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The ribonucleotide reductase inhibitor, Sml1, is sequentially phosphorylated, ubiquitylated and degraded in response to DNA damage.

Andreson BL, Gupta A, Georgieva BP, Rothstein R - Nucleic Acids Res. (2010)

Bottom Line: Regulation of ribonucleotide reductase (RNR) is important for cell survival and genome integrity in the face of genotoxic stress.Degradation of Sml1 is dependent on the 26S proteasome.We also show that degradation of phosphorylated Sml1 is dependent on the E2 ubiquitin-conjugating enzyme, Rad6, the E3 ubiquitin ligase, Ubr2, and the E2/E3-interacting protein, Mub1, which form a complex previously only implicated in the ubiquitylation of Rpn4.

View Article: PubMed Central - PubMed

Affiliation: Department of Biological Sciences, Columbia University, New York, NY 10027, USA.

ABSTRACT
Regulation of ribonucleotide reductase (RNR) is important for cell survival and genome integrity in the face of genotoxic stress. The Mec1/Rad53/Dun1 DNA damage response kinase cascade exhibits multifaceted controls over RNR activity including the regulation of the RNR inhibitor, Sml1. After DNA damage, Sml1 is degraded leading to the up-regulation of dNTP pools by RNR. Here, we probe the requirements for Sml1 degradation and identify several sites required for in vivo phosphorylation and degradation of Sml1 in response to DNA damage. Further, in a strain containing a mutation in Rnr1, rnr1-W688G, mutation of these sites in Sml1 causes lethality. Degradation of Sml1 is dependent on the 26S proteasome. We also show that degradation of phosphorylated Sml1 is dependent on the E2 ubiquitin-conjugating enzyme, Rad6, the E3 ubiquitin ligase, Ubr2, and the E2/E3-interacting protein, Mub1, which form a complex previously only implicated in the ubiquitylation of Rpn4.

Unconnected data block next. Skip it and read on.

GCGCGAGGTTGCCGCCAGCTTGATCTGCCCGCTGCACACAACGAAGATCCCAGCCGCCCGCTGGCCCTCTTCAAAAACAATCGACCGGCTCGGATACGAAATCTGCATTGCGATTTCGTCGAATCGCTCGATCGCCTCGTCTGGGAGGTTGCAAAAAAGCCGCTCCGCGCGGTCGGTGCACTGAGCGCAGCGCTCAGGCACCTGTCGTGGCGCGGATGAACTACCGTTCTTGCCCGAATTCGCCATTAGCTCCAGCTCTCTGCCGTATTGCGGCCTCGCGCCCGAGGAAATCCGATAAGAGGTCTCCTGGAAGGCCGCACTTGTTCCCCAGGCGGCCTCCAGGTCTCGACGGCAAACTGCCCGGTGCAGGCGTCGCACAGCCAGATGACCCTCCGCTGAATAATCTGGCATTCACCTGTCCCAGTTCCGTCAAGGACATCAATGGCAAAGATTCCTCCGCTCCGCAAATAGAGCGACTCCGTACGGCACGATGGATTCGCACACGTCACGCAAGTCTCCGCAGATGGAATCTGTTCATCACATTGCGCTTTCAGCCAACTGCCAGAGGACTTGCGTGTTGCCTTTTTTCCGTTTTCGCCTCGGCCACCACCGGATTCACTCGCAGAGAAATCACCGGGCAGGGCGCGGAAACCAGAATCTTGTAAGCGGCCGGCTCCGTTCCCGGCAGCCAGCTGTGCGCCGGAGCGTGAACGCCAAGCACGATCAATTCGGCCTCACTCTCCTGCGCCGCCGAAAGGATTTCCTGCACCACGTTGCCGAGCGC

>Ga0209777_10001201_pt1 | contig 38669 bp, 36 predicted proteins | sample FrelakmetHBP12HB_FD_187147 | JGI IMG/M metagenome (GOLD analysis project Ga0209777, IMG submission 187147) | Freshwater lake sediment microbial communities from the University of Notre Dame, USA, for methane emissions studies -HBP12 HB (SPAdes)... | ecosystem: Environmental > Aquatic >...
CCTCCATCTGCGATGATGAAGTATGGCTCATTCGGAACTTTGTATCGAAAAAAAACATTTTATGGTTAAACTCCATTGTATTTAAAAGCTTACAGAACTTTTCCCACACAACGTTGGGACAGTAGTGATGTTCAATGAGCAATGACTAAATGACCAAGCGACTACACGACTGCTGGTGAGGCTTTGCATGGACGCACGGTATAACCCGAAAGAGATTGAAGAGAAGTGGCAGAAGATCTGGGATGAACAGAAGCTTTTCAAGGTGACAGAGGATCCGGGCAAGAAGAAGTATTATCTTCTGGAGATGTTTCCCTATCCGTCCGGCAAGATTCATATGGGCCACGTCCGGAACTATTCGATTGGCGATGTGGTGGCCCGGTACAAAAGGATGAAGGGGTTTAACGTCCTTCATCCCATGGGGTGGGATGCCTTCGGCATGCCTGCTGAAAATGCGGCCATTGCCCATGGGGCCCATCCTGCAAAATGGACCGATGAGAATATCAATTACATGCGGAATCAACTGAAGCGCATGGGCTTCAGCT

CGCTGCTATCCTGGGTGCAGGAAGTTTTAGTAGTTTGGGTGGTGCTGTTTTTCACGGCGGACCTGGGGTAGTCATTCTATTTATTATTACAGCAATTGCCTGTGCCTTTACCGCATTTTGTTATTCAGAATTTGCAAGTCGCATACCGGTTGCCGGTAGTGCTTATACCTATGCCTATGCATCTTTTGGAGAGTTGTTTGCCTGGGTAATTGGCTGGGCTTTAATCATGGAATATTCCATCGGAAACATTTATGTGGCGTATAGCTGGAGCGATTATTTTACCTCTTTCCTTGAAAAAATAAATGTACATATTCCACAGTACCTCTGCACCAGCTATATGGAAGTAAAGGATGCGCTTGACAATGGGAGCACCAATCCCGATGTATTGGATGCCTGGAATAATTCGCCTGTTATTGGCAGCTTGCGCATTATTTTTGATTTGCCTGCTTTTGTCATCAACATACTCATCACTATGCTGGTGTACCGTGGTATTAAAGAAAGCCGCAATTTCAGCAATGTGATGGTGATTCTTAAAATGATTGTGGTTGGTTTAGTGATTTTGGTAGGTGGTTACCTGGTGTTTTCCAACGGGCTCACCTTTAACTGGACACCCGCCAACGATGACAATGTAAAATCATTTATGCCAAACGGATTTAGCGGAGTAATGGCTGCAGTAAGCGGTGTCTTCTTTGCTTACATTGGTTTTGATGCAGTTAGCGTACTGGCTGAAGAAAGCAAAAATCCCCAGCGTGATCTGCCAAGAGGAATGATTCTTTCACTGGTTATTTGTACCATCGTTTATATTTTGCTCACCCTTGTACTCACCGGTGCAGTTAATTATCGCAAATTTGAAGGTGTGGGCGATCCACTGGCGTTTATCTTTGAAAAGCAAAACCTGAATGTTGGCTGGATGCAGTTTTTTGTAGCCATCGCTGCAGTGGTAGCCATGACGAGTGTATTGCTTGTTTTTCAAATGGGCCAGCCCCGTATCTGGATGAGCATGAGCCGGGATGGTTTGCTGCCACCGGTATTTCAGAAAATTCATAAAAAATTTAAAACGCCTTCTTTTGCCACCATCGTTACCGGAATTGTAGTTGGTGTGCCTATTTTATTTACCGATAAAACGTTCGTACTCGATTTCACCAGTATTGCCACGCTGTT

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A model for Sml1 regulation in response to DNA damage. Prior to modification, Sml1 is bound to Rnr1 and inhibits RNR activity. Following DNA damage, Dun1 is activated and phosphorylates Sml1 on serines 56, 58, 60 and/or 61. Phosphorylation promotes ubiquitylation of Sml1 by the Rad6–Ubr2–Mub1 complex, targeting Sml1 for degradation by the 26S proteasome. The released Rnr1 associates with Rnr2 and Rnr4 to form an active RNR enzyme allowing the production of dNTPs.